Velayudhan’s daily acts of harmless mischief are a chief source of concern for everyone except Ammu kutty who defends him and cares for him with a ferocity that is uncommon. It could be also that, in the traditional scheme of social dynamics, she is betrothed to him, by birth ( murappennu ).The affairs of the tharavadu is in dire straits with hardly any source of income, as their traditional land holdings are mired in civil disputes that have been dragging across years. The minimal income is just enough to barely pay its legal fees.The homestead runs courtesy of Gopalan Nair’s brother-in-law’s generosity from Singapore, who, within this time of has very cleverly got the house and the land along with it in his name, in the guise of ‘helping’ out Gopalan Nair win his civil suits. Gopalan Nair receives a letter from his brother-in-law informing him of his decision to return to India for good, along with his family. This comes as a shocker, as he knows that with the arrival of this urban family, the entire dynamics of their reasonably peaceful existence as a family will be a thing of the past, and above all, the truth is not lost on him that their position as ‘tenants in their own family house’ has never been this evident, ever.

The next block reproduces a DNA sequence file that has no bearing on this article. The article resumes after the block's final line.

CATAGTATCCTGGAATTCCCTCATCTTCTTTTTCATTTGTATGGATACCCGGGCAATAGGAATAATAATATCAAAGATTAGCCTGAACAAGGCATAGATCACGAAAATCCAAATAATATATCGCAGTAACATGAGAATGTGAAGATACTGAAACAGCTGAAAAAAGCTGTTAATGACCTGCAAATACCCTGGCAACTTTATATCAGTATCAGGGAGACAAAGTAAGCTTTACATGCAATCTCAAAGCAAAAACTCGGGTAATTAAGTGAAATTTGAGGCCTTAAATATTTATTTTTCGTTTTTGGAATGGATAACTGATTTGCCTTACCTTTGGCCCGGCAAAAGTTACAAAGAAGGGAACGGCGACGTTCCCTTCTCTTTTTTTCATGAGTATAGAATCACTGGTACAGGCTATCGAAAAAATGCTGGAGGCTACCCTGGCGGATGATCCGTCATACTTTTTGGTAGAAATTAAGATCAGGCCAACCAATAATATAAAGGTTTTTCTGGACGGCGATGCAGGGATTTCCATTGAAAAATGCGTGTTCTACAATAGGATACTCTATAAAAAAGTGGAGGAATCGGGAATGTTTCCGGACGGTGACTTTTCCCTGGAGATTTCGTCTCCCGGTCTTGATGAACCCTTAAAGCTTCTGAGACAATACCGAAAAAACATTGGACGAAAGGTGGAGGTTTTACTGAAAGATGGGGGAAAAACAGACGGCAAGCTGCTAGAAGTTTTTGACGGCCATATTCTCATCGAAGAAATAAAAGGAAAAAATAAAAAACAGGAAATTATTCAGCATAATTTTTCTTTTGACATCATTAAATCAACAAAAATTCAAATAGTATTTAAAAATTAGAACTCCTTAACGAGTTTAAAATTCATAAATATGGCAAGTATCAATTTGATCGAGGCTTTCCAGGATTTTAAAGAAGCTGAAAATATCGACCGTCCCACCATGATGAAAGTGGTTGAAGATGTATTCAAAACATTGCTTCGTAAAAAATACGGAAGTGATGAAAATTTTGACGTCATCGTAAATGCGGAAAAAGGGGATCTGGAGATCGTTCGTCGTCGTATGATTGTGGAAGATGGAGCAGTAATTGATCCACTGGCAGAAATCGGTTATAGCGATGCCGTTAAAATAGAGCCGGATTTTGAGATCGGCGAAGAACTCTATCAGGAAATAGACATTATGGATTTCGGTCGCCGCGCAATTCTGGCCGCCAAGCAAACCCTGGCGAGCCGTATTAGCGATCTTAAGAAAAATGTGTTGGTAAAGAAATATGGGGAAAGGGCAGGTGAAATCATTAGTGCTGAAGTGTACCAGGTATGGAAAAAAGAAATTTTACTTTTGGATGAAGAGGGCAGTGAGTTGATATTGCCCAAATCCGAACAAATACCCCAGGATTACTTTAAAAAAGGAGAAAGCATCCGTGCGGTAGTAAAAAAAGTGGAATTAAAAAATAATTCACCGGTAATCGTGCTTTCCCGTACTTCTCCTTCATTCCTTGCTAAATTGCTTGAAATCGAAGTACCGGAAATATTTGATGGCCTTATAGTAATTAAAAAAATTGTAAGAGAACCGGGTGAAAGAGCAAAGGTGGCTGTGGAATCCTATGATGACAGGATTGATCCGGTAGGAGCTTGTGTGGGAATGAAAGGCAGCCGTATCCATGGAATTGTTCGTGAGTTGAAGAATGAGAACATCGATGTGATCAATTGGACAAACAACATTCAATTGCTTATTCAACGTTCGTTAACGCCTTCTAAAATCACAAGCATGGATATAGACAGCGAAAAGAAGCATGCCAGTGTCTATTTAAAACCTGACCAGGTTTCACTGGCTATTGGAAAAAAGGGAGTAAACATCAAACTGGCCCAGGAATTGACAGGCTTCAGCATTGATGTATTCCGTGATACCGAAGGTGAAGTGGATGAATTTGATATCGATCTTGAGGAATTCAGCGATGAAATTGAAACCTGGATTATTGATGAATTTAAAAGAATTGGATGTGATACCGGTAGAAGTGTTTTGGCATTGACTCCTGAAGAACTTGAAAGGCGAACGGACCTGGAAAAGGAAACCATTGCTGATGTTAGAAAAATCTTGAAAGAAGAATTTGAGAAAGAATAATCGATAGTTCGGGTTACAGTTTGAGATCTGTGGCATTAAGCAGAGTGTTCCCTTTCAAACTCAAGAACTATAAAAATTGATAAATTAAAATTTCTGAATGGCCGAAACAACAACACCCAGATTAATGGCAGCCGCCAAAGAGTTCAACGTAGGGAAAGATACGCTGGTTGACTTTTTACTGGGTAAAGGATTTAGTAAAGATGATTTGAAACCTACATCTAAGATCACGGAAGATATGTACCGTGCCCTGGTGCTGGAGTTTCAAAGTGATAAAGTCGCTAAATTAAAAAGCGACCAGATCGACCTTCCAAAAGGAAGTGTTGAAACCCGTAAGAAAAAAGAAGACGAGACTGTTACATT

The Singapore family arrives, and Ammu kutty in her innate generosity envelops the family into her unconditional caring, treating each one of them as her own. [ The VCD that I have display some confusing cut-paste scenes at this point wherein events after their arrival somehow pops in BEFORE them ! ] Madhavan Nair’s ( Thikkurissy Sukumaran Nair ) family consists of his wife Meenakshi ( Philomena), elder son Rajan ( TS Muthaiah ), daughter Prema ( Usha Kumari) and her baby brother Unni (Baby Rajni) – most of the brood display classic symptoms of disdain and vanity to those who do not match up to them in material wealth, which includes almost all in their village and more specifically, everyone at home now. It is more pronounced towards Velayudhan, who represents the lowermost rung in their system of social hierarchy that revolves around respect and recognition, borne out of material wealth. With the pronounced wealth and the vanity to make it conspicuous at every given instance also gives Madhavan Nair his own entourage, who mainly feed off him, led by the dance teacher Guru Kunjichathu ( Adoor Bhasi in an epic wasted role ). The tharavadu now is clearly polarised, with the insanely rich ordering the less fortunate around, and in between all these, Gopalan Nair is desperately clutching at the last straws ( in the form of possible monetary help, one last time ) from Madhavan Nair to restore a major part of the land under litigation, now under the hammer. But Madhavan Nair is non-committal. And into this season of bitterness comes another torment in the form of Rajan ( TS Muthaiah ) who is besotted and smitten by the beautiful Ammu kutty, and is besides himself whenever their paths cross in the rambling house. There is no higher purpose in his attraction, other than to coerce her into bed with the power he yields as her ‘provider’s son.’